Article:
A preliminary injunction will not issue unless the complainant satisfies the court that there is at least a reasonable probability of ultimate success upon a final hearing. This rule applies not only in cases where the probability of ultimate success is because of a question of law but as well where it appears from an examination of evidence upon a disputed question of fact.
Plaintiff stockholder Gimbel brought an action against The Signal Companies, Inc.’s seeking injunctive relief to prevent the consummation of the pending sale of all of the outstanding capital stock of Signal Cos.’ oil company subsidiary. Gimbel contended that the meeting of The Signal Companies, Inc.’s board of director's in which the sale was decided was not properly noticed and that the agreed upon price was recklessly inadequate.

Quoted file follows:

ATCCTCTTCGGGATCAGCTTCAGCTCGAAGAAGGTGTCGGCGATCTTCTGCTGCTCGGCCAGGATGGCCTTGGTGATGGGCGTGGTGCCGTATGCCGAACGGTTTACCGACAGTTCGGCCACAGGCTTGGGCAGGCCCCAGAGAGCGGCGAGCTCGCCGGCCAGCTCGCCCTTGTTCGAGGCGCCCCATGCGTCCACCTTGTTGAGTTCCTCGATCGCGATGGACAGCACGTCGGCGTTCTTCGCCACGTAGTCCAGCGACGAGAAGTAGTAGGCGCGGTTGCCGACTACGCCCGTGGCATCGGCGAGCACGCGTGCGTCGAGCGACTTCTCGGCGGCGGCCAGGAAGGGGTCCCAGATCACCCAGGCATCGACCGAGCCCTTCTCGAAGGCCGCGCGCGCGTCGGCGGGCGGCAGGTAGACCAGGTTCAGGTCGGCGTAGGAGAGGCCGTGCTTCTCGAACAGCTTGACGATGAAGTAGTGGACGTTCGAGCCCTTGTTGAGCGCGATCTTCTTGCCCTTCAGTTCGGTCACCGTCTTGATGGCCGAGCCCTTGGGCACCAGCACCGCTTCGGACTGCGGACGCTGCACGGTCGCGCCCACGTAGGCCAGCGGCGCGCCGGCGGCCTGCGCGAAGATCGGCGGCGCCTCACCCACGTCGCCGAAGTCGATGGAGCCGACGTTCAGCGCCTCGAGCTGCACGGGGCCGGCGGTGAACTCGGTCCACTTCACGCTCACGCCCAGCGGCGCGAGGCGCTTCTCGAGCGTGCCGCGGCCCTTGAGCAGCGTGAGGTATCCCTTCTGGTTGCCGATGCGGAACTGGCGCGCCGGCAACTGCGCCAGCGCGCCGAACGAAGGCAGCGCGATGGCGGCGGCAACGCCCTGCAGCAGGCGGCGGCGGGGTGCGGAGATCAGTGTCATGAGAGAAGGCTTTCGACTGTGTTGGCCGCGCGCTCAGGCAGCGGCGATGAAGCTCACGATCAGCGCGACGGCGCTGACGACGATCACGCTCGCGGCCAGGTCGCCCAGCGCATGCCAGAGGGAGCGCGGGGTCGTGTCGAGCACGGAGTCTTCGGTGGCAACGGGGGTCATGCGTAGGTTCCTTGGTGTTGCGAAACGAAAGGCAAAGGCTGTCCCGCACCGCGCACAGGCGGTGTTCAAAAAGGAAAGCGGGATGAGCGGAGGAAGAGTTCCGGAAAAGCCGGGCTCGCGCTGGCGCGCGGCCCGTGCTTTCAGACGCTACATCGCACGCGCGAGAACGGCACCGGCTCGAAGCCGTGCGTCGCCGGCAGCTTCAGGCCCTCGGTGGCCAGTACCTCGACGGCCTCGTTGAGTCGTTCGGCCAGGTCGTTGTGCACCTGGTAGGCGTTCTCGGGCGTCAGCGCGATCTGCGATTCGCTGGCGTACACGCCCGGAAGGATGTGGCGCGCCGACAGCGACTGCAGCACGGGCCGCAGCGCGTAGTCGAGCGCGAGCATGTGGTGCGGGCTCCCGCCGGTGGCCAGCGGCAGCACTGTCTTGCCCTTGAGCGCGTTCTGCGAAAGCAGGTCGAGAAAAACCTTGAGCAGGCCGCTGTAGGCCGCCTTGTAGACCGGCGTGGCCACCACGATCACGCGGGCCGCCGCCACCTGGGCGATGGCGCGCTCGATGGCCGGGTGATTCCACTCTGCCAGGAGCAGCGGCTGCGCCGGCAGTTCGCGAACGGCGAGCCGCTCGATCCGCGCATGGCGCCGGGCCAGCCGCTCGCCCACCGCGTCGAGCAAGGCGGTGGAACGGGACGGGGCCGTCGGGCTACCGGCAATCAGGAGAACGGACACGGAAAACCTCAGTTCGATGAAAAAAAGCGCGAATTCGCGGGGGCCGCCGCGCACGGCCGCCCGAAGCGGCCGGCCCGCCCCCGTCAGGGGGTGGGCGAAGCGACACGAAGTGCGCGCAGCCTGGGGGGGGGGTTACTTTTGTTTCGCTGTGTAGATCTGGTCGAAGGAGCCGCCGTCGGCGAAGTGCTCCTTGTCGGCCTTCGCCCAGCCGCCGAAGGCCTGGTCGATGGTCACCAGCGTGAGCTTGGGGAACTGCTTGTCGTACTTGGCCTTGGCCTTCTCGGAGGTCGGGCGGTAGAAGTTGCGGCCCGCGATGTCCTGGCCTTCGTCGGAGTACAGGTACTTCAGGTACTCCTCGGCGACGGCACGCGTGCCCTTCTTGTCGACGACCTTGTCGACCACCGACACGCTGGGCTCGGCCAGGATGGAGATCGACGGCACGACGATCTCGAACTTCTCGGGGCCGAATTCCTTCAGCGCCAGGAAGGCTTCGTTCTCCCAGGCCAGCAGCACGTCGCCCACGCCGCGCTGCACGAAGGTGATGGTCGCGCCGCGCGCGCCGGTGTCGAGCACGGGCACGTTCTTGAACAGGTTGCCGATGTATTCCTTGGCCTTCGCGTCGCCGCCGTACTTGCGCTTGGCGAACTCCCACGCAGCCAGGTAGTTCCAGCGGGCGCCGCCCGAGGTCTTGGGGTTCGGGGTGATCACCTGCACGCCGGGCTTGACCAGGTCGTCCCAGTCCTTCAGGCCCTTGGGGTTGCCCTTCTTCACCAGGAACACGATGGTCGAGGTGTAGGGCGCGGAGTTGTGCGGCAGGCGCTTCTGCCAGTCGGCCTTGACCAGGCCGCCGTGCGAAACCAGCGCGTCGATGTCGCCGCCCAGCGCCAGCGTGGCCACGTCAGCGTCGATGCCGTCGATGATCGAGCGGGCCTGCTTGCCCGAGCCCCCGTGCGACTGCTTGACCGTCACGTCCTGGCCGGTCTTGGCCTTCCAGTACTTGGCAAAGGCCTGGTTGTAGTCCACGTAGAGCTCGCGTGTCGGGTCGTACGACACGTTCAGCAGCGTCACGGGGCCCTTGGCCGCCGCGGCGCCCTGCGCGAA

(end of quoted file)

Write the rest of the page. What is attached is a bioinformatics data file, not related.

Is the plaintiff stockholder entitled to a preliminary injunction?
The court found that the sale of the oil company stock did not constitute the sale of all or substantially all of The Signal Companies, Inc.’s assets and therefore, plaintiff's argument that the sale violated Del. Code Ann. tit. 8, § 271(a), had no reasonable probability of success on the merits. However, the court also found that plaintiff had a reasonable prospect of success on the merits since the record indicated a gross disparity between the fair market value and the agreed upon sale price. The court determined that while the circumstances under which defendant had made the sale decision were not enough to raise a reasonable probability that plaintiff would be able to pierce the business judgment standard, the discrepancies in the values of the company asserted by the parties were so great that an immediate comprehensive investigation into fair value was warranted and that denial of an injunction would probably dispose of the case. Gimbel was ordered to post a bond in the event The Signal Companies, Inc.’s was found to be wrongfully enjoined.